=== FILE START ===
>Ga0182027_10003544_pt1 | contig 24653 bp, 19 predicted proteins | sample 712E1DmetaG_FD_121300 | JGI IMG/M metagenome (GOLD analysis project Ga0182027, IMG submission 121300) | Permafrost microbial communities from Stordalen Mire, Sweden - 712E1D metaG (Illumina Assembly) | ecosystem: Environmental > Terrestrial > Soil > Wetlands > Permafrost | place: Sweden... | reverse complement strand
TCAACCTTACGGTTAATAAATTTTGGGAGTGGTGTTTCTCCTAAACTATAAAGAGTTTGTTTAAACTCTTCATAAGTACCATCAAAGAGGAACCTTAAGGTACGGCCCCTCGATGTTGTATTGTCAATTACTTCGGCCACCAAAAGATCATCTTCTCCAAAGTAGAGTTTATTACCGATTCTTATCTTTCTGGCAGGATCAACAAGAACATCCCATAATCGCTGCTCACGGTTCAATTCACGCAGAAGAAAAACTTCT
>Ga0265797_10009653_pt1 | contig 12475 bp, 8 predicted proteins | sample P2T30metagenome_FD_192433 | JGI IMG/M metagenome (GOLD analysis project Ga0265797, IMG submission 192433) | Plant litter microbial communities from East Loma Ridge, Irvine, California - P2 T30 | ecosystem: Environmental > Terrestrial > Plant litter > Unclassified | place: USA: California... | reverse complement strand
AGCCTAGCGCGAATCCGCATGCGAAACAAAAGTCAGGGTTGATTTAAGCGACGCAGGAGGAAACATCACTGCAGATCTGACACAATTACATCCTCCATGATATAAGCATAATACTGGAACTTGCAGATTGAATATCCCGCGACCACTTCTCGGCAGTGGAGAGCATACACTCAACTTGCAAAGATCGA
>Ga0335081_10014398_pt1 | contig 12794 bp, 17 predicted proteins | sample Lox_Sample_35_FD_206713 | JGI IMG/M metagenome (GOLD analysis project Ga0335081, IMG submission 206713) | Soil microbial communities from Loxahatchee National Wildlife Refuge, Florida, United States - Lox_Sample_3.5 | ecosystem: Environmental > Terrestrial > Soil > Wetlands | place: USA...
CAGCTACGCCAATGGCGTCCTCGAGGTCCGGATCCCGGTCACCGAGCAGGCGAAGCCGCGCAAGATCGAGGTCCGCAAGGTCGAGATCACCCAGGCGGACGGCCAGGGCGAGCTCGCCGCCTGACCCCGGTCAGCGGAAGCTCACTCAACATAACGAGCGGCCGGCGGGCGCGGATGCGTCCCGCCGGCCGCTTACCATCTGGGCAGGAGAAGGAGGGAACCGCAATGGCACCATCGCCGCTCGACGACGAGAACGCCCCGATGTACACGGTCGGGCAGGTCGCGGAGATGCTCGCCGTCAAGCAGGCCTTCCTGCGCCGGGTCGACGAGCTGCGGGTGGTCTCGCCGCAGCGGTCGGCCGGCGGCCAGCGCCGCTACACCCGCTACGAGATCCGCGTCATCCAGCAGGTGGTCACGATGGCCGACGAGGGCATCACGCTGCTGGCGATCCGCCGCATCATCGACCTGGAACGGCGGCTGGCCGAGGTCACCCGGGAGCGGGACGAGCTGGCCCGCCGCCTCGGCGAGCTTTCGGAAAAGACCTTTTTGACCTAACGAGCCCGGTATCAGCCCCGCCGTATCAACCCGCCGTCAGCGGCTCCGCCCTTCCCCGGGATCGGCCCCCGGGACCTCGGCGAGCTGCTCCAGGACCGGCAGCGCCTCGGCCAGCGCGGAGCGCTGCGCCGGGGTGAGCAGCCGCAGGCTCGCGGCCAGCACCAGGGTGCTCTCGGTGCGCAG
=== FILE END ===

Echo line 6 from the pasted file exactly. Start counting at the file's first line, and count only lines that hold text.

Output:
CAGCTACGCCAATGGCGTCCTCGAGGTCCGGATCCCGGTCACCGAGCAGGCGAAGCCGCGCAAGATCGAGGTCCGCAAGGTCGAGATCACCCAGGCGGACGGCCAGGGCGAGCTCGCCGCCTGACCCCGGTCAGCGGAAGCTCACTCAACATAACGAGCGGCCGGCGGGCGCGGATGCGTCCCGCCGGCCGCTTACCATCTGGGCAGGAGAAGGAGGGAACCGCAATGGCACCATCGCCGCTCGACGACGAGAACGCCCCGATGTACACGGTCGGGCAGGTCGCGGAGATGCTCGCCGTCAAGCAGGCCTTCCTGCGCCGGGTCGACGAGCTGCGGGTGGTCTCGCCGCAGCGGTCGGCCGGCGGCCAGCGCCGCTACACCCGCTACGAGATCCGCGTCATCCAGCAGGTGGTCACGATGGCCGACGAGGGCATCACGCTGCTGGCGATCCGCCGCATCATCGACCTGGAACGGCGGCTGGCCGAGGTCACCCGGGAGCGGGACGAGCTGGCCCGCCGCCTCGGCGAGCTTTCGGAAAAGACCTTTTTGACCTAACGAGCCCGGTATCAGCCCCGCCGTATCAACCCGCCGTCAGCGGCTCCGCCCTTCCCCGGGATCGGCCCCCGGGACCTCGGCGAGCTGCTCCAGGACCGGCAGCGCCTCGGCCAGCGCGGAGCGCTGCGCCGGGGTGAGCAGCCGCAGGCTCGCGGCCAGCACCAGGGTGCTCTCGGTGCGCAG